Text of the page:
Circle Week 2019
When I have a chance to connect with Fleur de Lis Camp in some way, whether with the people or the program, I try to take it. Maybe it’s a reunion (huge thanks to the 90th reunion team!) or simply a drive down the lake road. Maybe a visit to Kimball Farm (that counts, right?) or a swim in our beloved Laurel Lake. If I get the chance, I say ‘sign me up’.
How about when you throw in an entire week at Fleur de Lis Camp? And you are going to be surrounded by some of the most amazing people. Cooks, counselors, directors, nurses, dishwashers, and grief experts. Everyone there with one purpose in mind.
Fleur de Lis Camp Circle Week 2019 had one singular focus. To ‘fill up’ a group of 43 grieving girls. To fill them with support, fun, love, encouragement, friendship, laughter, listening, food (yes, Sir Eric Haessler, fabulous food), patience, and presence.
Started in 2013 Circle Week has served a community of hundreds of grieving girls in its first seven summers. Most come from nearby New England but the good word is getting out and girls now come to Circle Week from all over the eastern seaboard and as far away as Oklahoma. And the staff? Well, mileage and time zones don’t matter to them. East coast, West coast, Midwest, Europe, Australia. Like I said at the top. Invite them and they will come.
Ladies Jenn, Kate, and Sarah asked me to write up a little something for Laurel Leaves about my time at Fleur de Lis Camp Circle Week 2019. For me, it felt like success from beginning to end.
Every single thing that makes for the success of Circle Week could be a spotlight subject. There are not enough hours in the day to replay it all. So here’s my week in triple time.
Ice breakers, grief camp 101, experiential activities, safety training, field prep, bunk meetings, camper introductions, BIG bus welcome, beaded necklaces, camper swim testing, Circle time, Body Mapping, Invisible String Connections, Rainbow of Coping, Mandala’s, feelings, coping skills, staying connected to loved ones who have died, memories, EP’s (games/campfire, waterfront night, scavenger hunt, life inventory, closing campfire), activities (sewing t-shirt bags, woodworking with Sir Richard, fairy houses, yoga, ceramic flower pots, and more!), meals, booty shaking, handbags, swinging, yummy food, magical cleaning crews, golden dustpan interruptions, packing, bunk goodbyes, slide show (fabulous Lady Pam), rock ceremony, BIG bus goodbye, staff debrief, Lady Clink’s ‘farm’ to table dinner, affirmation bags.
Slowing back down to real-time. There is one activity that I believe is a great example of the good that Circle Week does.
Here’s how it happened…first for the staff during our training afternoon and then for the oldest girls as a grief activity.
Ellen Dezieck, LISCW (the awesome leader of Circle grief work since 2014) led each group in a personal journaling activity. The instructions were to remember a loved one who had died. Participants were to listen to quiet music while writing a journal page specific to their loss. They used words, drawing, poetry, or letter writing. Then, when ready, they used modge-podge and colored tissue paper to ‘cover’ the journal entry.
In the end, each small group shared a bit about their journal page. What the colors signified. What loved one or loss they chose to honor. How the activity made them feel.
The activity was powerful for everyone who participated. Many campers were surprised at how the introspection called up thoughts and feelings, some that had been buried deep. Some needed to get lost in the music in order to be freed up to feel. Many embraced the ‘covering up’ of thoughts and feelings and felt it a safe space and place to experience the release of sadness and pain.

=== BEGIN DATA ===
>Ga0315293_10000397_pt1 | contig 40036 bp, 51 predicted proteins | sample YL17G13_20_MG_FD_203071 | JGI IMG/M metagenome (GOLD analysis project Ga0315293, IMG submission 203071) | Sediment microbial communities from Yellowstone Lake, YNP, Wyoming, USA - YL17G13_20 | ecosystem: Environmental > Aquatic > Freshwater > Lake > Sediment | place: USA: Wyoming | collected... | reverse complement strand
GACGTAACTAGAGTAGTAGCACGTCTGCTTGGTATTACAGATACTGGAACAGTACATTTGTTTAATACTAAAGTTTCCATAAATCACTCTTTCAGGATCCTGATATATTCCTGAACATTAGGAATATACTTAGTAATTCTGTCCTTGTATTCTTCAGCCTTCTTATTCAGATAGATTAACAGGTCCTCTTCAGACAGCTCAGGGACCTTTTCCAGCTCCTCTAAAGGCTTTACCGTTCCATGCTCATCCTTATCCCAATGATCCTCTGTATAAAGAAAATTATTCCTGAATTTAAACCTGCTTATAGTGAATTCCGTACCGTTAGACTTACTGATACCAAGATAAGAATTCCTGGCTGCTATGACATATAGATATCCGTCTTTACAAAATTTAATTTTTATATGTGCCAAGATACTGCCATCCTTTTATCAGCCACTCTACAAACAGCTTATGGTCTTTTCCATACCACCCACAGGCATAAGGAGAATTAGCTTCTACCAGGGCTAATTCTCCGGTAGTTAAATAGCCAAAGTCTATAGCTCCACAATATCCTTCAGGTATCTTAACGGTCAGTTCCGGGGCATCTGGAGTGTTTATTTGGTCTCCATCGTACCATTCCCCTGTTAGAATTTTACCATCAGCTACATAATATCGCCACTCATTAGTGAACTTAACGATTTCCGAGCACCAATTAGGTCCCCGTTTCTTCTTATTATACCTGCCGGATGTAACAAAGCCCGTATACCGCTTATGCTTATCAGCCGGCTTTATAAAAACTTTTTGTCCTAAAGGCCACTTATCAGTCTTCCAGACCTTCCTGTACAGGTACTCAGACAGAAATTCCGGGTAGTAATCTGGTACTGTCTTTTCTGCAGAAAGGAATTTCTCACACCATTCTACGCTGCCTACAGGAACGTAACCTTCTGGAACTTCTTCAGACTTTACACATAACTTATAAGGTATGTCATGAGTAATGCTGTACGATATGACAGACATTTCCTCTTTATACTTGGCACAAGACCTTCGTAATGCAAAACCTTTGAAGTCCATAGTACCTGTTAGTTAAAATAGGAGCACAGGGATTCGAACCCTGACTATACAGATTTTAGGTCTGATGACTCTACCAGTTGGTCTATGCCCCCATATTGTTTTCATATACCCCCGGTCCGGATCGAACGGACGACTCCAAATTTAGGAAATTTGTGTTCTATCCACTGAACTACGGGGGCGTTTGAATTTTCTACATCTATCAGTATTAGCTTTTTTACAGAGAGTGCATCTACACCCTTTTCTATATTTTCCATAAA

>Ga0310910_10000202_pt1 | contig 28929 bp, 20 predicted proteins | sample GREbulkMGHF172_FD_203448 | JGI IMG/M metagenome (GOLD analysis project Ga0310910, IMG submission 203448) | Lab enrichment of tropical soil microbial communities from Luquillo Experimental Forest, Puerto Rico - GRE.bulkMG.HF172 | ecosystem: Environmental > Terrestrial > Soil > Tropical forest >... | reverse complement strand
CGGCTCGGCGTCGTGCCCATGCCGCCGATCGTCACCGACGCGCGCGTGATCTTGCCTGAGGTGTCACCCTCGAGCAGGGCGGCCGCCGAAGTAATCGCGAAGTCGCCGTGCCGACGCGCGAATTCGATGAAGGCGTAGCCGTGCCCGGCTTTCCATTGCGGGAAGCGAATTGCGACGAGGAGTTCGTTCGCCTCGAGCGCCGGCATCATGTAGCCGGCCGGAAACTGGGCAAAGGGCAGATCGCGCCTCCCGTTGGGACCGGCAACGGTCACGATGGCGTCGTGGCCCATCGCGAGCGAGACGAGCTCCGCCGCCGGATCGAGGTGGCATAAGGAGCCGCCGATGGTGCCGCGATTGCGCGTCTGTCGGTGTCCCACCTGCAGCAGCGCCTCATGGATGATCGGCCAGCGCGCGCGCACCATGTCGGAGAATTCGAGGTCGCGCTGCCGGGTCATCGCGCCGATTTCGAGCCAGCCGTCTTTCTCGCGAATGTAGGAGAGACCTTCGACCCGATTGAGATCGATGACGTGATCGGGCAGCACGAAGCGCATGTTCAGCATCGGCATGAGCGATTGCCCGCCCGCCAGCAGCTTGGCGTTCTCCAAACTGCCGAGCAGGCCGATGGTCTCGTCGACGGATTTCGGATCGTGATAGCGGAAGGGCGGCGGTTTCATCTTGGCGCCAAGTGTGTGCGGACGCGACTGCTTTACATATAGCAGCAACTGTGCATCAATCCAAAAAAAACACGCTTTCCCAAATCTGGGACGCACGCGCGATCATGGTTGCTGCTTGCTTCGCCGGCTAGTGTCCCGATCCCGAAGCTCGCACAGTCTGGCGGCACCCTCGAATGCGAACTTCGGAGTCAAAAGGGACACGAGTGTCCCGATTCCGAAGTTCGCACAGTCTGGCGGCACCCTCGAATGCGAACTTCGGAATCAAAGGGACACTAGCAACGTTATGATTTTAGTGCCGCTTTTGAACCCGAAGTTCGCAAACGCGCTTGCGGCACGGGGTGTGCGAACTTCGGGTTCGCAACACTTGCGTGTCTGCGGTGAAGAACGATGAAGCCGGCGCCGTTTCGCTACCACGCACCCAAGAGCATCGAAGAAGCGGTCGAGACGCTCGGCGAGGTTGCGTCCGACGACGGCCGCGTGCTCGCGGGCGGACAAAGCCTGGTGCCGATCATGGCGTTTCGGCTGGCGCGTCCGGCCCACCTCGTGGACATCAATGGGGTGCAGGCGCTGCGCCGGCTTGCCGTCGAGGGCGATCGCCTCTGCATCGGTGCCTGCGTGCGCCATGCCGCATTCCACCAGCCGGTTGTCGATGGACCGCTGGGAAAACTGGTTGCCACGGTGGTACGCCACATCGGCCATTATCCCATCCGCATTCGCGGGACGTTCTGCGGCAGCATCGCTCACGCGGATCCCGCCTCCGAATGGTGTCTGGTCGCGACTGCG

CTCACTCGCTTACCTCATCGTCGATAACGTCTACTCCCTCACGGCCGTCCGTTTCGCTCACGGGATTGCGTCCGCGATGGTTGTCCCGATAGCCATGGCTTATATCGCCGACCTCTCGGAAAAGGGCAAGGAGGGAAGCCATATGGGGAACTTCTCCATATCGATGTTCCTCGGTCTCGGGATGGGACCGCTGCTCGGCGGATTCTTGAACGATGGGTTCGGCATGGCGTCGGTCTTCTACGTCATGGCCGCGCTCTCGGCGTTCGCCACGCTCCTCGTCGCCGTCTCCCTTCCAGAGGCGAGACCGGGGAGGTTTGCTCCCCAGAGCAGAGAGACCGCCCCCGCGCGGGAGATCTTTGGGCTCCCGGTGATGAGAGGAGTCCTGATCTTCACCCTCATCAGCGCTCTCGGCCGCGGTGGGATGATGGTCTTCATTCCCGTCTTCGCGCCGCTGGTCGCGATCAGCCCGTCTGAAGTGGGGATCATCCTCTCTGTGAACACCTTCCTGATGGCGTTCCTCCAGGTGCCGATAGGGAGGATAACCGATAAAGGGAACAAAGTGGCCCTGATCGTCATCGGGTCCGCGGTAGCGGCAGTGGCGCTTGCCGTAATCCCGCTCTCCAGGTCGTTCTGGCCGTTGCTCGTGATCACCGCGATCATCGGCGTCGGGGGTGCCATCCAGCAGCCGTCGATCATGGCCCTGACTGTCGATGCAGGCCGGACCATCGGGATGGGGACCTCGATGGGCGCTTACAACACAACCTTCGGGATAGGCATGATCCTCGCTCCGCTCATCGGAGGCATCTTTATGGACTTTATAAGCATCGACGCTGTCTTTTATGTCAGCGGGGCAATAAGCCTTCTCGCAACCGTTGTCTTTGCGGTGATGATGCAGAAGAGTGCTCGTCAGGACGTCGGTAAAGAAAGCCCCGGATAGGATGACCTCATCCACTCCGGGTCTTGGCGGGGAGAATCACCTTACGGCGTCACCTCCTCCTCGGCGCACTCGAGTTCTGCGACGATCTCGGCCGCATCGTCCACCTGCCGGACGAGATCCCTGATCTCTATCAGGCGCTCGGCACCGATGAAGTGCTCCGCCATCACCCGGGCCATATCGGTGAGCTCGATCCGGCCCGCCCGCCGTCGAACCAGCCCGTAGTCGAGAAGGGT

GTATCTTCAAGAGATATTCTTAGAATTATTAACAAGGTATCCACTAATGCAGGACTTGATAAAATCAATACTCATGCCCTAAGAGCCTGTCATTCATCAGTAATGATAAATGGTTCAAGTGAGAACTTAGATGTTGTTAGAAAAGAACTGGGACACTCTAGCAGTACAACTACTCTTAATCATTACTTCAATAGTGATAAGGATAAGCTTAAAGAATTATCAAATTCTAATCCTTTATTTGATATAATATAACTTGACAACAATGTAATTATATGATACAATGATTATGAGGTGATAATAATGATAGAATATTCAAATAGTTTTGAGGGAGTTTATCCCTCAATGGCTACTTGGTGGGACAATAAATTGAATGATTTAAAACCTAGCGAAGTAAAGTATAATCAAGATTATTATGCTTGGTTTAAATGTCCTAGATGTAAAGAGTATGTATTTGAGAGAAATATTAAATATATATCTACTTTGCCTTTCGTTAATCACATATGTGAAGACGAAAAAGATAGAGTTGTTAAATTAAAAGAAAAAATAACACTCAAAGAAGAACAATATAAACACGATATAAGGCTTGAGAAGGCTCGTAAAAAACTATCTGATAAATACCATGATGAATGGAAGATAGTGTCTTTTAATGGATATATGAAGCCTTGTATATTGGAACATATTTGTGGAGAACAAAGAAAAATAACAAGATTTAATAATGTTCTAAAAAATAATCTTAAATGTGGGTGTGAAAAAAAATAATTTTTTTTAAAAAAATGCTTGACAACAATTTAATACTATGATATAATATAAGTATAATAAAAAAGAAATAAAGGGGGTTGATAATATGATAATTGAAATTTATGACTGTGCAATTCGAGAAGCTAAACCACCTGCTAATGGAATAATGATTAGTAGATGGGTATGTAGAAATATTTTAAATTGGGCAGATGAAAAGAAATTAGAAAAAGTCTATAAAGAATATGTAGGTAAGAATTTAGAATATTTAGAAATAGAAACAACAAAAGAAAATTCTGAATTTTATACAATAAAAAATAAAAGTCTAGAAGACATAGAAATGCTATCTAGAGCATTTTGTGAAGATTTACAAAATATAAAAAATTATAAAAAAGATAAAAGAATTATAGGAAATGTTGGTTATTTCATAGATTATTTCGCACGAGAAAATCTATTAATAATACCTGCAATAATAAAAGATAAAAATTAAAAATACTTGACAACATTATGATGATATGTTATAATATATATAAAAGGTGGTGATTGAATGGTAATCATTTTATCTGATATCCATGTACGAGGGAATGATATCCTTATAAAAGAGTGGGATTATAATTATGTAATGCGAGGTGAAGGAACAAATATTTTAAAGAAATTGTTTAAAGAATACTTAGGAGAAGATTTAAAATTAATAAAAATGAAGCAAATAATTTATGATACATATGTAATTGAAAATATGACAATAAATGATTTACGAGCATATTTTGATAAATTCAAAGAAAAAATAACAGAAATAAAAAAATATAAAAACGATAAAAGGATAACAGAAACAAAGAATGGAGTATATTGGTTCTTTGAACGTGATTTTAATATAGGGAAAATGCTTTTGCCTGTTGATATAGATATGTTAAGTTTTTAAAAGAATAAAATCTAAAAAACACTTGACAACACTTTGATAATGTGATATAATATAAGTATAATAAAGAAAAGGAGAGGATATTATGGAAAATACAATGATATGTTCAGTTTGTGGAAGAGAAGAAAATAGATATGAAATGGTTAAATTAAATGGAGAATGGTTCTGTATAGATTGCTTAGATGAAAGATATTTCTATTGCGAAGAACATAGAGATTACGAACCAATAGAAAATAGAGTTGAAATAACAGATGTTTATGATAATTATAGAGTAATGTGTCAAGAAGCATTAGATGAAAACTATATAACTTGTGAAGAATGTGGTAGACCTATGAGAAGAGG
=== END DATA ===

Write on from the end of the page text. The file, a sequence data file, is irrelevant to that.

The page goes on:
What did this activity teach all of us campers and staff alike? The same things we worked hard to impart to our grieving girls during each thoughtfully planned, age-appropriate, grief activity throughout the week.
The girls learned that each person’s grief is unique to the individual. That you likely have feelings of loss that are common to another grieving person’s feelings. That when you experience and express sadness or anger due to grief, it helps to hear someone say that they can relate, that they have felt that way, or to have someone simply validate your feelings by listening. A lovely byproduct of the activity is that it allows each member of that group to heal in some way by simply sharing and listening. It allows that group to become a community of grief and support. A group that they will likely never forget. Memories of a group which may help them when they experience hard times related to grief in the future.
This activity, to me, was a powerful example of the good of Fleur de Lis Camp Circle Week 2019.
I’ll end with this. During our last night together, around the campfire in the midfield, we were all asked to share one thing that was special to each of us about the week.
“When we honestly ask ourselves which people in our lives mean the most to us, Circle Campers have taught us that it is a friend who chooses to share our pain and support us with a gentle and tender hand. It is a friend who can be silent with us in a moment of sadness and confusion. A friend who can stay with us while we grieve. A friend who can tolerate not knowing and not fixing. That is a friend who truly cares. Circle campers of 2019, thank you for sharing your laughter, compassion and courage.” (adapted from Henri Nouwen quote)
– Grief Team Closing Campfire 2019
Ellen Dezieck, LISCW; Toni LaMonica, MSW; Sarah Coburn, LCSW; Robin Van Ness Nelson
If you are interested in learning more about Fleur de Lis Camp Circle Week, how to volunteer in 2020, how to donate or help during the off-season, please reach out. If you want to know more about what it’s like to be a volunteer I am happy to share my experience with you. Email anytime: firstname.lastname@example.org
Until we meet again!
Lady Robin Van Ness Nelson